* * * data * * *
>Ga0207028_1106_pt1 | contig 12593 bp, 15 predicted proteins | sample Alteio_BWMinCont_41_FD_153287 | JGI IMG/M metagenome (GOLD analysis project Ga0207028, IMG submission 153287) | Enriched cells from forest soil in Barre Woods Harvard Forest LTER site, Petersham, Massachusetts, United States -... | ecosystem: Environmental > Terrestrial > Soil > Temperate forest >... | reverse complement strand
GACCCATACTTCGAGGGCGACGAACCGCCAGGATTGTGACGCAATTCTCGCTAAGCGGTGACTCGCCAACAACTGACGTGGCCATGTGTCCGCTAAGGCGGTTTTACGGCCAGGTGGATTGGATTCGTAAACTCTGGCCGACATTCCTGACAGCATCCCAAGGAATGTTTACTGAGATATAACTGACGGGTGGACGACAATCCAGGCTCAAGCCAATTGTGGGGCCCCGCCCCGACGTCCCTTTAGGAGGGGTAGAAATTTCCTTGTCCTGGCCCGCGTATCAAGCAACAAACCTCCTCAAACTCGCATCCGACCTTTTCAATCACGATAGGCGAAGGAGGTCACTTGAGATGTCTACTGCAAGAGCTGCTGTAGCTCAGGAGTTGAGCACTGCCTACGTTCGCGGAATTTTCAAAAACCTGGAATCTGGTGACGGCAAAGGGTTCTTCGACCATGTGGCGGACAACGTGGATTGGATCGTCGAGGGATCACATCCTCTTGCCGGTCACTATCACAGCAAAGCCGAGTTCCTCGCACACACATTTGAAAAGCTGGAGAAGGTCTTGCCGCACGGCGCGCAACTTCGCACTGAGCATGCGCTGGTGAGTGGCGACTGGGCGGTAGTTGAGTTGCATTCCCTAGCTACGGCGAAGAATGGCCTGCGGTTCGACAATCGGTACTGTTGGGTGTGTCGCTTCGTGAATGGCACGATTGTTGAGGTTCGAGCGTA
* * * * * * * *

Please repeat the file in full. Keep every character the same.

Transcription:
>Ga0207028_1106_pt1 | contig 12593 bp, 15 predicted proteins | sample Alteio_BWMinCont_41_FD_153287 | JGI IMG/M metagenome (GOLD analysis project Ga0207028, IMG submission 153287) | Enriched cells from forest soil in Barre Woods Harvard Forest LTER site, Petersham, Massachusetts, United States -... | ecosystem: Environmental > Terrestrial > Soil > Temperate forest >... | reverse complement strand
GACCCATACTTCGAGGGCGACGAACCGCCAGGATTGTGACGCAATTCTCGCTAAGCGGTGACTCGCCAACAACTGACGTGGCCATGTGTCCGCTAAGGCGGTTTTACGGCCAGGTGGATTGGATTCGTAAACTCTGGCCGACATTCCTGACAGCATCCCAAGGAATGTTTACTGAGATATAACTGACGGGTGGACGACAATCCAGGCTCAAGCCAATTGTGGGGCCCCGCCCCGACGTCCCTTTAGGAGGGGTAGAAATTTCCTTGTCCTGGCCCGCGTATCAAGCAACAAACCTCCTCAAACTCGCATCCGACCTTTTCAATCACGATAGGCGAAGGAGGTCACTTGAGATGTCTACTGCAAGAGCTGCTGTAGCTCAGGAGTTGAGCACTGCCTACGTTCGCGGAATTTTCAAAAACCTGGAATCTGGTGACGGCAAAGGGTTCTTCGACCATGTGGCGGACAACGTGGATTGGATCGTCGAGGGATCACATCCTCTTGCCGGTCACTATCACAGCAAAGCCGAGTTCCTCGCACACACATTTGAAAAGCTGGAGAAGGTCTTGCCGCACGGCGCGCAACTTCGCACTGAGCATGCGCTGGTGAGTGGCGACTGGGCGGTAGTTGAGTTGCATTCCCTAGCTACGGCGAAGAATGGCCTGCGGTTCGACAATCGGTACTGTTGGGTGTGTCGCTTCGTGAATGGCACGATTGTTGAGGTTCGAGCGTA